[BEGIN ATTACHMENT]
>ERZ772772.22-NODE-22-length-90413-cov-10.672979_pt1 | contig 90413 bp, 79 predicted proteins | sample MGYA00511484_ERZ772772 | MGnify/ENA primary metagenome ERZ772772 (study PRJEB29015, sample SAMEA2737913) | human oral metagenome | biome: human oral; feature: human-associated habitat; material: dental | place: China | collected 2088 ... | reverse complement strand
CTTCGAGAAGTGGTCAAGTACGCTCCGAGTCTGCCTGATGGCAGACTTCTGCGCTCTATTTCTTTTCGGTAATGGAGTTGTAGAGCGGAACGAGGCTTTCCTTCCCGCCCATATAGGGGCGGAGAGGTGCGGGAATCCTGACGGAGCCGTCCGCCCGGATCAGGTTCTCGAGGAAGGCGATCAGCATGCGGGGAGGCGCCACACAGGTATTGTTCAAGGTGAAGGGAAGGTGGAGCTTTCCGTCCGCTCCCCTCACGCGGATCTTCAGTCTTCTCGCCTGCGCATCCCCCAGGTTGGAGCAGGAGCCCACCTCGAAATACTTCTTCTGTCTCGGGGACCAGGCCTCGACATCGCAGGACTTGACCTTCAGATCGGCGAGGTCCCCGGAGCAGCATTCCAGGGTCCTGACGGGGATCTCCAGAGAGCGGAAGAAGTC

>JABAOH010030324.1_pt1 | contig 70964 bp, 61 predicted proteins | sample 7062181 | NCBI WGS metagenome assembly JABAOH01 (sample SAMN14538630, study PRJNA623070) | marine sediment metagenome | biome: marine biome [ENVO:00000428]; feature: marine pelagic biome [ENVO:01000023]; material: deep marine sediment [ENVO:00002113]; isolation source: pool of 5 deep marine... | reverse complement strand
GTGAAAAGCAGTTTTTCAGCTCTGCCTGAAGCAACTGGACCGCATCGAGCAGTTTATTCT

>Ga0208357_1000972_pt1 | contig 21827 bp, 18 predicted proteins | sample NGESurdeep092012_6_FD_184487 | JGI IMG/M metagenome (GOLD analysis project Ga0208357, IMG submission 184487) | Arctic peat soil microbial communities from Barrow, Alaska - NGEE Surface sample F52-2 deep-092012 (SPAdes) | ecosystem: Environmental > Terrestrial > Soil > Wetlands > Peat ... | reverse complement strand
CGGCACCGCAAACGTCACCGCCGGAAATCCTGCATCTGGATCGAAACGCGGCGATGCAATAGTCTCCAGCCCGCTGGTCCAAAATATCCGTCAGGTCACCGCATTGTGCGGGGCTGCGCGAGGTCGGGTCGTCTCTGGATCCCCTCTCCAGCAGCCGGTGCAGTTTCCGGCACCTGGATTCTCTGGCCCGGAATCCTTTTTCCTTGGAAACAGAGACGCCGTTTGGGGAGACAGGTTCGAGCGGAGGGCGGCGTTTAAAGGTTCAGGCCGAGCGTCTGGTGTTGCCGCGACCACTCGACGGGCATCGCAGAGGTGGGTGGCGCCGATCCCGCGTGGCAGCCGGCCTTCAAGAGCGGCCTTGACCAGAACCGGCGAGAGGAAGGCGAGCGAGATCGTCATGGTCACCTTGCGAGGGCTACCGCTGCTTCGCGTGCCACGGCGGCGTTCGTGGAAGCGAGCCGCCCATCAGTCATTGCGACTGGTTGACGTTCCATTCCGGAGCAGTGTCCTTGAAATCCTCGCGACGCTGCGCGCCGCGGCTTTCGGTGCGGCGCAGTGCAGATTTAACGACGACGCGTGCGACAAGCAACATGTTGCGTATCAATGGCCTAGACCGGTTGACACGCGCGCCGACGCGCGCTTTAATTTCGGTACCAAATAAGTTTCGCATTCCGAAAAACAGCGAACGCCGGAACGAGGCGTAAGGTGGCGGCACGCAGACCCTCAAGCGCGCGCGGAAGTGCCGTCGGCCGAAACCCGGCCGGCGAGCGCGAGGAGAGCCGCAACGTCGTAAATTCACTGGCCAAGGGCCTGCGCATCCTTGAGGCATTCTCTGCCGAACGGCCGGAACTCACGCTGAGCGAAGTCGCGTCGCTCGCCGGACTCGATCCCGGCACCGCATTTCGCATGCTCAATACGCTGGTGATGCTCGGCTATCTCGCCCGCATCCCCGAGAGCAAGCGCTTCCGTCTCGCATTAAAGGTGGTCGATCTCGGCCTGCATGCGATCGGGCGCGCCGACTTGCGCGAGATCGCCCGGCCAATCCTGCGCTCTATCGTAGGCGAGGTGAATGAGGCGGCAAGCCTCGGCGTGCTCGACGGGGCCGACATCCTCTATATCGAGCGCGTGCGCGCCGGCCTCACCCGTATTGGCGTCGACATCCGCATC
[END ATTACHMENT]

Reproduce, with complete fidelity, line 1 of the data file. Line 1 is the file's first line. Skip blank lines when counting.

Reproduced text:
>ERZ772772.22-NODE-22-length-90413-cov-10.672979_pt1 | contig 90413 bp, 79 predicted proteins | sample MGYA00511484_ERZ772772 | MGnify/ENA primary metagenome ERZ772772 (study PRJEB29015, sample SAMEA2737913) | human oral metagenome | biome: human oral; feature: human-associated habitat; material: dental | place: China | collected 2088 ... | reverse complement strand